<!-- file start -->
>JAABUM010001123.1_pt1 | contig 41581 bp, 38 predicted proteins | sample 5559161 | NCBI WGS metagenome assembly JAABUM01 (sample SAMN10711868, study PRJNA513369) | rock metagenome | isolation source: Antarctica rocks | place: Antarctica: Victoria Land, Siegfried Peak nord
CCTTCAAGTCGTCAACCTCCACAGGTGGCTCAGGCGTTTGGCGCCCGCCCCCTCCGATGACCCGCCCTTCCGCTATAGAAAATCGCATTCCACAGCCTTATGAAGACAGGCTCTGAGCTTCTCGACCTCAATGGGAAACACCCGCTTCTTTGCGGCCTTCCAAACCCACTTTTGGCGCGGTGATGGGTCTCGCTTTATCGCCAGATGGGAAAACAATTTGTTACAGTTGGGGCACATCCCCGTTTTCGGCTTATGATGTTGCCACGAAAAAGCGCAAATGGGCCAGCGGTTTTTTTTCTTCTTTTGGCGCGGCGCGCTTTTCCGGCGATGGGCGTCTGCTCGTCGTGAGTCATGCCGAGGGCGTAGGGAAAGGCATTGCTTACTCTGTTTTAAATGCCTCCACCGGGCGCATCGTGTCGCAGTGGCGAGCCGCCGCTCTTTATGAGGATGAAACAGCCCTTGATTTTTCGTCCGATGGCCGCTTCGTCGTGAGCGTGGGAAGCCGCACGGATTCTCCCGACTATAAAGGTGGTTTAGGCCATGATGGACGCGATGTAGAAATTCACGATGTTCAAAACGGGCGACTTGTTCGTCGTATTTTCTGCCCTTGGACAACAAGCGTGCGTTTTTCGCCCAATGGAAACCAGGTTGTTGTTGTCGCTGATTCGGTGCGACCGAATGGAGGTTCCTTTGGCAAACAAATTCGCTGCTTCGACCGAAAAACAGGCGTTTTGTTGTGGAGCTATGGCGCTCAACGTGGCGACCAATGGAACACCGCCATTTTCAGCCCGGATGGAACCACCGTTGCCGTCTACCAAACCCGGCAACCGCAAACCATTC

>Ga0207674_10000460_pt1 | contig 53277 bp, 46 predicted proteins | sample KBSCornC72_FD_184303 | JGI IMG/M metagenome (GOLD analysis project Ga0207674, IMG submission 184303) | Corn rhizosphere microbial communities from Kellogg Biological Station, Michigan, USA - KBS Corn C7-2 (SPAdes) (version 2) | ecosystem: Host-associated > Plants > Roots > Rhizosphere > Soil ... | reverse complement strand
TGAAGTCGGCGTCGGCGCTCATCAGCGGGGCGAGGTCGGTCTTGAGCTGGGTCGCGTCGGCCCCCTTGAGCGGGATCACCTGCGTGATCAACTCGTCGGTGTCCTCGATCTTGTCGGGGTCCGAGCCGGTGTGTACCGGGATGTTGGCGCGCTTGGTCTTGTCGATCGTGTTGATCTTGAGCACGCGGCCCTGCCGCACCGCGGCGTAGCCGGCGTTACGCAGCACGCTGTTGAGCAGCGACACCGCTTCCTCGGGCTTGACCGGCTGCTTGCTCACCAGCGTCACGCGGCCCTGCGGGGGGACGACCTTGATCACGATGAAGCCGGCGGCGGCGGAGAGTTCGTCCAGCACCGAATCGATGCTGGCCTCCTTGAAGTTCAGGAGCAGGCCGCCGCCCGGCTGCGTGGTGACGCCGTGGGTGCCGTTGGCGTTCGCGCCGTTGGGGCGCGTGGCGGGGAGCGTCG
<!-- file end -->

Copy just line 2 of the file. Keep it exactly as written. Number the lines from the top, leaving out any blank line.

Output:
CCTTCAAGTCGTCAACCTCCACAGGTGGCTCAGGCGTTTGGCGCCCGCCCCCTCCGATGACCCGCCCTTCCGCTATAGAAAATCGCATTCCACAGCCTTATGAAGACAGGCTCTGAGCTTCTCGACCTCAATGGGAAACACCCGCTTCTTTGCGGCCTTCCAAACCCACTTTTGGCGCGGTGATGGGTCTCGCTTTATCGCCAGATGGGAAAACAATTTGTTACAGTTGGGGCACATCCCCGTTTTCGGCTTATGATGTTGCCACGAAAAAGCGCAAATGGGCCAGCGGTTTTTTTTCTTCTTTTGGCGCGGCGCGCTTTTCCGGCGATGGGCGTCTGCTCGTCGTGAGTCATGCCGAGGGCGTAGGGAAAGGCATTGCTTACTCTGTTTTAAATGCCTCCACCGGGCGCATCGTGTCGCAGTGGCGAGCCGCCGCTCTTTATGAGGATGAAACAGCCCTTGATTTTTCGTCCGATGGCCGCTTCGTCGTGAGCGTGGGAAGCCGCACGGATTCTCCCGACTATAAAGGTGGTTTAGGCCATGATGGACGCGATGTAGAAATTCACGATGTTCAAAACGGGCGACTTGTTCGTCGTATTTTCTGCCCTTGGACAACAAGCGTGCGTTTTTCGCCCAATGGAAACCAGGTTGTTGTTGTCGCTGATTCGGTGCGACCGAATGGAGGTTCCTTTGGCAAACAAATTCGCTGCTTCGACCGAAAAACAGGCGTTTTGTTGTGGAGCTATGGCGCTCAACGTGGCGACCAATGGAACACCGCCATTTTCAGCCCGGATGGAACCACCGTTGCCGTCTACCAAACCCGGCAACCGCAAACCATTC